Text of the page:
Explore with our guide the history of Protestantism
in Prague. You will see the churches, where Jan Hus
and his followers preached, where sacramental wine and
bread were offered to the congregation one century
before Martin Luther revolutionized the world with his
ideas. We take you to the sites made famous by the
Hussites,Utraquists, Brothers, Lutherans, Kalvinists in 16th century Prague prior to the
Thirty Years War.
4 HOUR TOUR
OR GUIDE & VEHICLE
Tickets to attractions are not included in the tour price.
In the early 15th century, Europe shook in fear of an incredible fightig force - the Hussites, followers of the reformist clerc, Jan Hus.
Born to poor parents in a small Bohemian town Husinec, Jan Hus became one of the most important religious thinkers of his day. His objections to the Catholic Church´s corrupt practices, opulent style and wealth were shared by many Czechs - nobles and peasants alike. His reformist preaching in Prague´s Betlehem Chapel earned him a huge following, noticed by the Roman Papacy, and Hus was excommunicated. In 1412 Wenceslas IV, brother of the Emperor Sigismund, asked hím to leave Prague.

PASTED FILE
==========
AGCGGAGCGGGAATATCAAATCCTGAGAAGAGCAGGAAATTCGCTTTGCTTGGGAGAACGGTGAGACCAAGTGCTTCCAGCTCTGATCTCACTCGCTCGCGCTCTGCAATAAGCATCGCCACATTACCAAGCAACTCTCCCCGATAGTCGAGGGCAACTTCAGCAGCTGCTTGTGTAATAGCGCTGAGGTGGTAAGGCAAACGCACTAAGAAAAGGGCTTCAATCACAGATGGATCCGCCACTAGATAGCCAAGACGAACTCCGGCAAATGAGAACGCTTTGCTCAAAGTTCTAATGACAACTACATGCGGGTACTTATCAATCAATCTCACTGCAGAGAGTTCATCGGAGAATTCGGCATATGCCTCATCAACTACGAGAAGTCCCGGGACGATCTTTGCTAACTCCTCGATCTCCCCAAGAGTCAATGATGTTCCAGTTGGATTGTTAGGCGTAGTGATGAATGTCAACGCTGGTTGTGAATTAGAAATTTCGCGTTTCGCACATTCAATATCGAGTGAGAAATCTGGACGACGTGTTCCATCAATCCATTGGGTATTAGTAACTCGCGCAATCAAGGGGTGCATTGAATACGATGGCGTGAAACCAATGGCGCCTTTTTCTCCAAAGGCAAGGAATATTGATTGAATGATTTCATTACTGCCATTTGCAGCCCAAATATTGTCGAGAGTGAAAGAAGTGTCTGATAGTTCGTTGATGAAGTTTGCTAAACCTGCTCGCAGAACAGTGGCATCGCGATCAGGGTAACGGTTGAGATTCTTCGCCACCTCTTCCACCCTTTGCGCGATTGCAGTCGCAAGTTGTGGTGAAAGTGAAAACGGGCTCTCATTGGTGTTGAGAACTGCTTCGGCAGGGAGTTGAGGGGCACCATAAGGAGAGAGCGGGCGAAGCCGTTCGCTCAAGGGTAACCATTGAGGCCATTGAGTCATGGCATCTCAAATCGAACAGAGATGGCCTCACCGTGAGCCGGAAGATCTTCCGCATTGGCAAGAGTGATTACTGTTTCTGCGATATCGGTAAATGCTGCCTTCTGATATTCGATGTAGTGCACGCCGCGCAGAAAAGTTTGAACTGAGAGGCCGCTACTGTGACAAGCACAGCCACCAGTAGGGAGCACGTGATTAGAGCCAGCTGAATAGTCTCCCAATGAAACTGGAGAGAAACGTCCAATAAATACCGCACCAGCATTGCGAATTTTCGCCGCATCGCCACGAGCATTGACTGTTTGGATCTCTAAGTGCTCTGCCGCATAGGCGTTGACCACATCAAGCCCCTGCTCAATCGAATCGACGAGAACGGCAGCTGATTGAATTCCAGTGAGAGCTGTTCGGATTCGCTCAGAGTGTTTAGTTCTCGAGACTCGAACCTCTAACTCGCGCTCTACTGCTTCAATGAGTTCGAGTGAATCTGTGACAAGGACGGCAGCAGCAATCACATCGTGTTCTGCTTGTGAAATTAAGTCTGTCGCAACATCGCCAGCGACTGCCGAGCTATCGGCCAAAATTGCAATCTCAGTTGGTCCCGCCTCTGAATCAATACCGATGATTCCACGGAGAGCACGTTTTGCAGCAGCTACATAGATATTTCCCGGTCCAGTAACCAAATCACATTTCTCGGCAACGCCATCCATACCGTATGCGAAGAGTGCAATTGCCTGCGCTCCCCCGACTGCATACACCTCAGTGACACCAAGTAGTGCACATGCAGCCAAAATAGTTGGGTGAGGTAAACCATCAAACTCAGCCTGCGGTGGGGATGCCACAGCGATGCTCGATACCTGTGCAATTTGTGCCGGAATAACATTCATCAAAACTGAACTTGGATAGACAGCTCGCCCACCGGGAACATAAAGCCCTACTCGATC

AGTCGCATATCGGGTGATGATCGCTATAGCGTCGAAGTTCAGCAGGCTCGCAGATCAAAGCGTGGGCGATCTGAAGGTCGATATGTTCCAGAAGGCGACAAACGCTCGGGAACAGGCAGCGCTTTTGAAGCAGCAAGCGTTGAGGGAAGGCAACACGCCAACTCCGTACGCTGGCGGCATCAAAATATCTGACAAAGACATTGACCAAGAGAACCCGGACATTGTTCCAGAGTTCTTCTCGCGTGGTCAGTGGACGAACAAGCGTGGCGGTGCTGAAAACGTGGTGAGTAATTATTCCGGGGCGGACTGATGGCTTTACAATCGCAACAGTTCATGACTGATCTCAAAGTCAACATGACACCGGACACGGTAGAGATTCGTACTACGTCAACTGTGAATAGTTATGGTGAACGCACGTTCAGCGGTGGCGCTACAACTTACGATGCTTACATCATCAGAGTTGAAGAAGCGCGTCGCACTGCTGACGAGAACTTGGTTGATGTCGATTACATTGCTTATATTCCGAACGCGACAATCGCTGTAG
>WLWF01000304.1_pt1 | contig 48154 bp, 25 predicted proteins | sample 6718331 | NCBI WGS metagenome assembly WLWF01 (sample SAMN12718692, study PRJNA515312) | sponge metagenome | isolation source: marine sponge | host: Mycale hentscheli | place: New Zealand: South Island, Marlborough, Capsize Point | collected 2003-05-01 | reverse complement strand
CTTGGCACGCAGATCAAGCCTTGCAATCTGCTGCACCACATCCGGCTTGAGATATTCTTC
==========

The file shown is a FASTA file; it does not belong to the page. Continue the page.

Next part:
In October, 1414, Hus decided to defend his teaching at Council of Constance. Even though he had the Emperor´s safe conduct, he was put in prison. The follwoing year he was declared a heretic and burned at the stake.
After suffering death at the hands of the Church on 6 July 1415, Jan Hus became a revered martyr of the Czechs.
" The Hussites were a following which gained momentum from the ideas of a priest and university professor burned at the stake, they were a following that grew into armed resistance with the intensity, strength and cosciousness of its aims. With the Hussite Revolution the Czechs and their first great impact on European order, they were not conquerors, but heralds of a new spirit, an idea born in Bohemia which became a myth for Western Civilisation, and a thorn in the side of all supporters of one rule.
Defeat came only after 20 years of victory and resistance in 1431. The Hussites were betrayed by members of their own ranks, achieving what five of the pope´s Holy Crusades had failed, the crisis in Europe appeared to end at last, and the Czech kingdom was left to recover.